A coupe of the years in the making and testing, KFC’s new Beyond Fried Chicken is finally here. Today (January 10th 2022) sees the chain release its all new “Miracle Fried Chicken” (as they’re branding it) across the United States. As of today that means you should be able to find this plant-based treat at more than 4,000 locations. The launch follows hot on the heels of a 2019 Atlanta test that sold out in a massively hyped five hours. That in turn was followed by a revised recipe and much bigger SoCal test in 2021; this larger experiment feature fifty locations and sold in a mere week. Which leads us to today…
Expect to pay a premium to enjoy the meat-free experience – at least for now. KFC have clearly priced this new menu item in the premium bracket, and no doubt expect the combination of novelty and exclusivity (this is a time limited only release) to drive big sales (remember the fuss these made in 2020?). Who knows, maybe this becomes the next McRib – fleeting in and out of existence, ready to capitalize on pent up demand.
Back to the prices then. The new BFC comes in six and twelve pieces, both ala carte and combo as follows:
- 6 pc. Beyond Fried Chicken Nuggets, $6.99
- 6 pc. Beyond Fried Chicken Nuggets Combo, $7.99
- 12 pc. Beyond Fried Chicken Nuggets Combo, $13.99
- 12 pc. Beyond Fried Chicken Nuggets Combo, $14.99
The prices above are from the closest KFC to us in Salt Lake City, Utah. Expect higher prices still if you order them for delivery by one of the popular apps.
First impressions are good, KFC are clearly taking this launch serious, with the nuggets coming in their own Beyond Fried Chicken packaging. It’s a nice touch, especially when that veggie friend wants to try one and asks, “is it really not chicken, are you sure?” Beyond the neatly designed boxes, the second giveaway are the almost geometric square shapes the Beyond Chicken comes in. So how does this taste, is this the “Miracle” that the colonel is proudly boasting about?
The highlight of the new BFC is undoubtedly the batter. It’s certainly not as thick as the recent slew of thickly finished chicken sandwiches out there, but nor is it underwhelming thin. For me it hit the perfect balance between those two extremes. And for what its worth, I found a six portion serving of these *felt* far more substantial than a comparable serving of regular chicken nuggets.
Theres an appreciably crisp coating here, one that yields plenty of rewarding ooze and grease – in all the best ways. It has that magical X factor from sharing the deep fryer with KFC’s other finger lickin’ food products too; side note – that makes this technically not 100% vegan friendly. Many will ding KFC for this, but it’s impractical to imagine the brand would retool their kitchen setup just for dish. And one that is a limited time rollout at that.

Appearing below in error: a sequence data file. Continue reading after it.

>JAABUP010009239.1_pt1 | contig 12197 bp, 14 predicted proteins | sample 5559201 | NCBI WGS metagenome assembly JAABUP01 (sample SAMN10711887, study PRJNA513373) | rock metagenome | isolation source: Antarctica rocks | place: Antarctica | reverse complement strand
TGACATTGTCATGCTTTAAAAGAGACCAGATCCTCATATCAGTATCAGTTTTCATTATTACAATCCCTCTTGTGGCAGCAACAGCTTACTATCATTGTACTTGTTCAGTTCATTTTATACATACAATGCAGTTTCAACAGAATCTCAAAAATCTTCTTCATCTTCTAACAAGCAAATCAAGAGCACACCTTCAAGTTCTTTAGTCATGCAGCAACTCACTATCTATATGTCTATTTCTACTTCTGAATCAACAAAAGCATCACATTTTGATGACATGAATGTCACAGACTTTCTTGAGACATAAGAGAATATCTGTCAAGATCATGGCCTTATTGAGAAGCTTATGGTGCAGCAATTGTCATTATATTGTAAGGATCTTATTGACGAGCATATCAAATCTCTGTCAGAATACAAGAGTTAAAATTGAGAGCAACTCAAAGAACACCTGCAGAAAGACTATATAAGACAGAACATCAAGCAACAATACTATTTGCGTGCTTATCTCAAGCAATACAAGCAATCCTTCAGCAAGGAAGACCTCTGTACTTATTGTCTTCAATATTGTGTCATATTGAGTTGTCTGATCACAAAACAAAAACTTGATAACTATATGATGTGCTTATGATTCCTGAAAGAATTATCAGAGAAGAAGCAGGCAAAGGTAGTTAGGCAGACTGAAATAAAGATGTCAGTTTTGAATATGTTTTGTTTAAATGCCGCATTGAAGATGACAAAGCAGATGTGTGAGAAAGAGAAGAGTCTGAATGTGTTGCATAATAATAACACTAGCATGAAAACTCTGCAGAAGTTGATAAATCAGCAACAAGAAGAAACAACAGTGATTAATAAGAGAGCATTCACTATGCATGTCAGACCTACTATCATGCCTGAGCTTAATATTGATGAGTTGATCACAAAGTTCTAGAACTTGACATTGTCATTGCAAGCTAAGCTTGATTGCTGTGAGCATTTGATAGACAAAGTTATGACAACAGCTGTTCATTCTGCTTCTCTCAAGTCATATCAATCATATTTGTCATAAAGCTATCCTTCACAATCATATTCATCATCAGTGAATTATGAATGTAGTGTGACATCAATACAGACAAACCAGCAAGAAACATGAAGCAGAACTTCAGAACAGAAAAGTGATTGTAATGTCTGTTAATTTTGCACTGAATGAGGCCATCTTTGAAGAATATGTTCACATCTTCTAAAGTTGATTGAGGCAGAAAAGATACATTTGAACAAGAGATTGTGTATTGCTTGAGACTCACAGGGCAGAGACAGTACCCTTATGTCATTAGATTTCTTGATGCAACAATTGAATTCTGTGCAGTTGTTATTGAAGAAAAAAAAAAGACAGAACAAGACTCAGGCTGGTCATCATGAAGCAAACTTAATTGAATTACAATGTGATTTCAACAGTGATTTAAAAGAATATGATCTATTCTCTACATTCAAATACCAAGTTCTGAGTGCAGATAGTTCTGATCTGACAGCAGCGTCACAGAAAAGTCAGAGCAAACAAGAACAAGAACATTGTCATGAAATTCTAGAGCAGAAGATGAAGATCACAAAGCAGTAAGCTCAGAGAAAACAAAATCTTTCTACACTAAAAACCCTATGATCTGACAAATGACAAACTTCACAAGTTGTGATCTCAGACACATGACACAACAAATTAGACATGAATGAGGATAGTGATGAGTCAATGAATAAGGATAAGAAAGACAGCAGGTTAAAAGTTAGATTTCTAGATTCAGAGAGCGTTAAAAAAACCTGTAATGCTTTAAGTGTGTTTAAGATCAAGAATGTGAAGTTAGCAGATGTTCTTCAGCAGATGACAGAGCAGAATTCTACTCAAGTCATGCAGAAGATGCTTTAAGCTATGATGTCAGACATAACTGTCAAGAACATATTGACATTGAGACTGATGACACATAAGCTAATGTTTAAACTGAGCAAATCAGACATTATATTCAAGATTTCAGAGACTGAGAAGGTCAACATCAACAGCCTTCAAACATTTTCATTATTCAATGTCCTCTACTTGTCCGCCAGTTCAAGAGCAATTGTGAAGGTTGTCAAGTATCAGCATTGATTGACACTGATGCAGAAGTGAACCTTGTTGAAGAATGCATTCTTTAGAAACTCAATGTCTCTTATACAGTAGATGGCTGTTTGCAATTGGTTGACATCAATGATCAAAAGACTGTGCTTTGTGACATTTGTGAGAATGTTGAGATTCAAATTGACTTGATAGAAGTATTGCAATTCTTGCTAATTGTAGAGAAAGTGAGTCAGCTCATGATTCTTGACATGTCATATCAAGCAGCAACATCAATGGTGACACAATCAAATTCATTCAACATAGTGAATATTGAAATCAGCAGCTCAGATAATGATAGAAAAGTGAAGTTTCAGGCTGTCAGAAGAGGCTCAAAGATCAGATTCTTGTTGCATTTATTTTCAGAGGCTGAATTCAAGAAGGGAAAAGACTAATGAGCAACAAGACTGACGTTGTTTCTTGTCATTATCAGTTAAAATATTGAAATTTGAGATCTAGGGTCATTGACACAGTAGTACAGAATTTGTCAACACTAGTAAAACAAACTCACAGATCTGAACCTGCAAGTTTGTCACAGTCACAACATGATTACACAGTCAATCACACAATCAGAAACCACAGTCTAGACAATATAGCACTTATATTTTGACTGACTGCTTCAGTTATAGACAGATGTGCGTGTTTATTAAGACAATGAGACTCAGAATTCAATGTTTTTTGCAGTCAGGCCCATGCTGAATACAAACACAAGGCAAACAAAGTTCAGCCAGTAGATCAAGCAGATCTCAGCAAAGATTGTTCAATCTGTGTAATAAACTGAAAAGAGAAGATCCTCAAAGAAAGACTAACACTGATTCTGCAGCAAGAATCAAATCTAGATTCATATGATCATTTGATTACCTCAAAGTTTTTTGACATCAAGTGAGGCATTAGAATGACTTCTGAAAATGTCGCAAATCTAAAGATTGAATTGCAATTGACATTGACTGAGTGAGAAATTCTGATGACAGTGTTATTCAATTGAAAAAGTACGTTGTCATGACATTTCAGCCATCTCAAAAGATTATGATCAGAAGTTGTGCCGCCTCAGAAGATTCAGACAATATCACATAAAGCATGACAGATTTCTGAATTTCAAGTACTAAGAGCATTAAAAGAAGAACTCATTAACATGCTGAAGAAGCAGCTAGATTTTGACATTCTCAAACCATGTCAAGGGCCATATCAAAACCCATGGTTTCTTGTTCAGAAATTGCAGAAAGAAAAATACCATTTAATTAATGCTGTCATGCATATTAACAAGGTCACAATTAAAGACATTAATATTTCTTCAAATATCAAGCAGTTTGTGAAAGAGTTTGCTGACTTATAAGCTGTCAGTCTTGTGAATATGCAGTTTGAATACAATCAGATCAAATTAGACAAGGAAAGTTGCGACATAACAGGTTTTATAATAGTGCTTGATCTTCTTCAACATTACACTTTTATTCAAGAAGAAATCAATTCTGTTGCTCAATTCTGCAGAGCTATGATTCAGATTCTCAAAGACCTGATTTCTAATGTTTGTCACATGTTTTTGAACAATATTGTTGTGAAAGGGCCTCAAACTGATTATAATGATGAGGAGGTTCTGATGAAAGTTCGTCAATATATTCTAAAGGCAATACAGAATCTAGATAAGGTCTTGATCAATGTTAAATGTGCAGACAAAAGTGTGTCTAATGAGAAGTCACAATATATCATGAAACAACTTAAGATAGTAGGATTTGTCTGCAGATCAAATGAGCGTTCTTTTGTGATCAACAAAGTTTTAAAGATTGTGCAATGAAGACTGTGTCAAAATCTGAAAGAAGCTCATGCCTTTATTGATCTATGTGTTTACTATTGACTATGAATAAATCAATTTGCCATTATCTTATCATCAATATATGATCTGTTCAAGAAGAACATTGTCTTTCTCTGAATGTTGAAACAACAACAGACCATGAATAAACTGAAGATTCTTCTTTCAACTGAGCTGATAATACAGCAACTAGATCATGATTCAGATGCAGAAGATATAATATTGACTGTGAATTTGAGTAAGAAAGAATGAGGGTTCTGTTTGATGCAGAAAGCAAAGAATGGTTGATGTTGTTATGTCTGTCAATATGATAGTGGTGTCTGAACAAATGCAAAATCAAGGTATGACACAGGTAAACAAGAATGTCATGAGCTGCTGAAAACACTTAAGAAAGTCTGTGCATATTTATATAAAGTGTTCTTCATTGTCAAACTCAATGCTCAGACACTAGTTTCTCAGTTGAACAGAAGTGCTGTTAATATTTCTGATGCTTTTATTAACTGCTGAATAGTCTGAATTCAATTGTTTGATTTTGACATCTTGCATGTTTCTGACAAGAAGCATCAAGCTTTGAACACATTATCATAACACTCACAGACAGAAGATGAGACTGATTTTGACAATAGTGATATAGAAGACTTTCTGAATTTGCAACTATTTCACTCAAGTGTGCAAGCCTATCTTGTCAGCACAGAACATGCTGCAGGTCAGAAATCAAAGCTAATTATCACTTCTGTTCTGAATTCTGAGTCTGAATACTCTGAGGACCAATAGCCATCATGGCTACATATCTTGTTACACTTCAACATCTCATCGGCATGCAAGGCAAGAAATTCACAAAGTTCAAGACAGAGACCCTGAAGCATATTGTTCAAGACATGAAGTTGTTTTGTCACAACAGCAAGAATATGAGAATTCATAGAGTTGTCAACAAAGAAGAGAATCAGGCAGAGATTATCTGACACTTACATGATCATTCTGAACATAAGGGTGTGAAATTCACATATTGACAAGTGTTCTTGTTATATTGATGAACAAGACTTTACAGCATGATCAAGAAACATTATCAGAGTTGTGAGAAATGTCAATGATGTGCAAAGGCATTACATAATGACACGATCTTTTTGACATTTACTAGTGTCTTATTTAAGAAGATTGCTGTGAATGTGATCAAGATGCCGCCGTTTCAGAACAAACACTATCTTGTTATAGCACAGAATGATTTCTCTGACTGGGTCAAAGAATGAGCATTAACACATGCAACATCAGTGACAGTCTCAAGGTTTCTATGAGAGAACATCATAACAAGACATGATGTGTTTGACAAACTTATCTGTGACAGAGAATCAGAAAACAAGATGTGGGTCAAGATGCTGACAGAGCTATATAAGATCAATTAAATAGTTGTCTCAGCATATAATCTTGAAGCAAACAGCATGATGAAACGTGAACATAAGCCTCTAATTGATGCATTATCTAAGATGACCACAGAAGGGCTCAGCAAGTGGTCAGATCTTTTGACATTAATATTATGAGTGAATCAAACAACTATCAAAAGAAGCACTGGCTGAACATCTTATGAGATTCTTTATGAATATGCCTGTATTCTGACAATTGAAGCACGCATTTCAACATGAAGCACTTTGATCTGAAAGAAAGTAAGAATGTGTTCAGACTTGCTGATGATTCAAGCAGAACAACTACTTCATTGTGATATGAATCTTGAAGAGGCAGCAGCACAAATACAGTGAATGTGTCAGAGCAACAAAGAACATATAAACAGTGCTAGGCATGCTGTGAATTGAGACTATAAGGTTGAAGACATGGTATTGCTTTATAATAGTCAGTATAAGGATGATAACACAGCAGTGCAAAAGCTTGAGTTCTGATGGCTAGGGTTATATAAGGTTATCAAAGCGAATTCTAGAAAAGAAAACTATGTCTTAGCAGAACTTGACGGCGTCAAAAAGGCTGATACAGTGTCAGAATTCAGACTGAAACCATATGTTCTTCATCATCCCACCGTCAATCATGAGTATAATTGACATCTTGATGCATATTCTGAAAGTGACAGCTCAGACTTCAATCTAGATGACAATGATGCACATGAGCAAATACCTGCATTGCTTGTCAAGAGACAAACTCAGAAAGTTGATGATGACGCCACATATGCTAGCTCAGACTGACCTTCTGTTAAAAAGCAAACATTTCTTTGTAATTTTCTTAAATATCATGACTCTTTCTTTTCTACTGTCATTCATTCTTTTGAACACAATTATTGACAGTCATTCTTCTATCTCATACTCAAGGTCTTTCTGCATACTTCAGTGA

Inside that stellar shell is a surprisingly firm faux-chicken meat, much denser than the real thing. While there’s an enjoyable meatiness, it’s instantly obvious in its processed nature. Where the Beyond Burger can easily fool a casual diner, these don’t hit those same heights. Not even close. The Beyond Chicken doesn’t try in the slightest to ape the chew and tear of real chicken; that said, you could argue, neither does a spongey chicken based nugget.
The biggest surprise for me was the surprisingly bland flavor, almost completely void of any notability – good or bad. Clearly the kitchen and laboratory team at KFC/Beyond team reckon that peppery exterior batter ill be enough to wow nugget fans, and failing that, certainly with the help of one of KFC’s dipping sauces (KFC Sauce, Ranch, Honey BBQ, Honey Mustard) .
On that last point, it’s hard to disagree. Broken down into the constituent pieces, it’s easy to pick flaws and point out short comings. Hot from the fryer, to sauce, to mouth – well – that’s a different story, these are pretty damned good.
The dish is certainly an interesting experiment in plant-based dining for the chicken chain. It’s hard to see it becoming a menu favorite mind you. Vegans will skip this one entirely, sharing the fryer with real chicken as it does. Meat eaters will likely skip it too, favoring the colonel’s core menu, like their excellent classic chicken sandwich. That leaves a weirdly odd mid ground, people who wouldn’t mind switching out a few meaty meals for something more karmic here and there. They’ll try it, they’ll muse its certainly better than they imagined, but will they order it again? Time will tell.
Hi, I’m Stuart, nice to meet you! I’m the founder, writer and wrangler at Gastronomic Salt Lake City, and a former freelance restaurant critic. I’ve worked extensively with local, regional and national food and drink organizations. I’m a multiple-award winning journalist and have been writing about food and drink for more than fifteen years. I’m largely fueled by a critical obsession with rice, alliteration and the use of big words I don’t understand. I don’t mind admitting to a certain secret obsession with fast food as well – and that’s where Menu And Price comes in…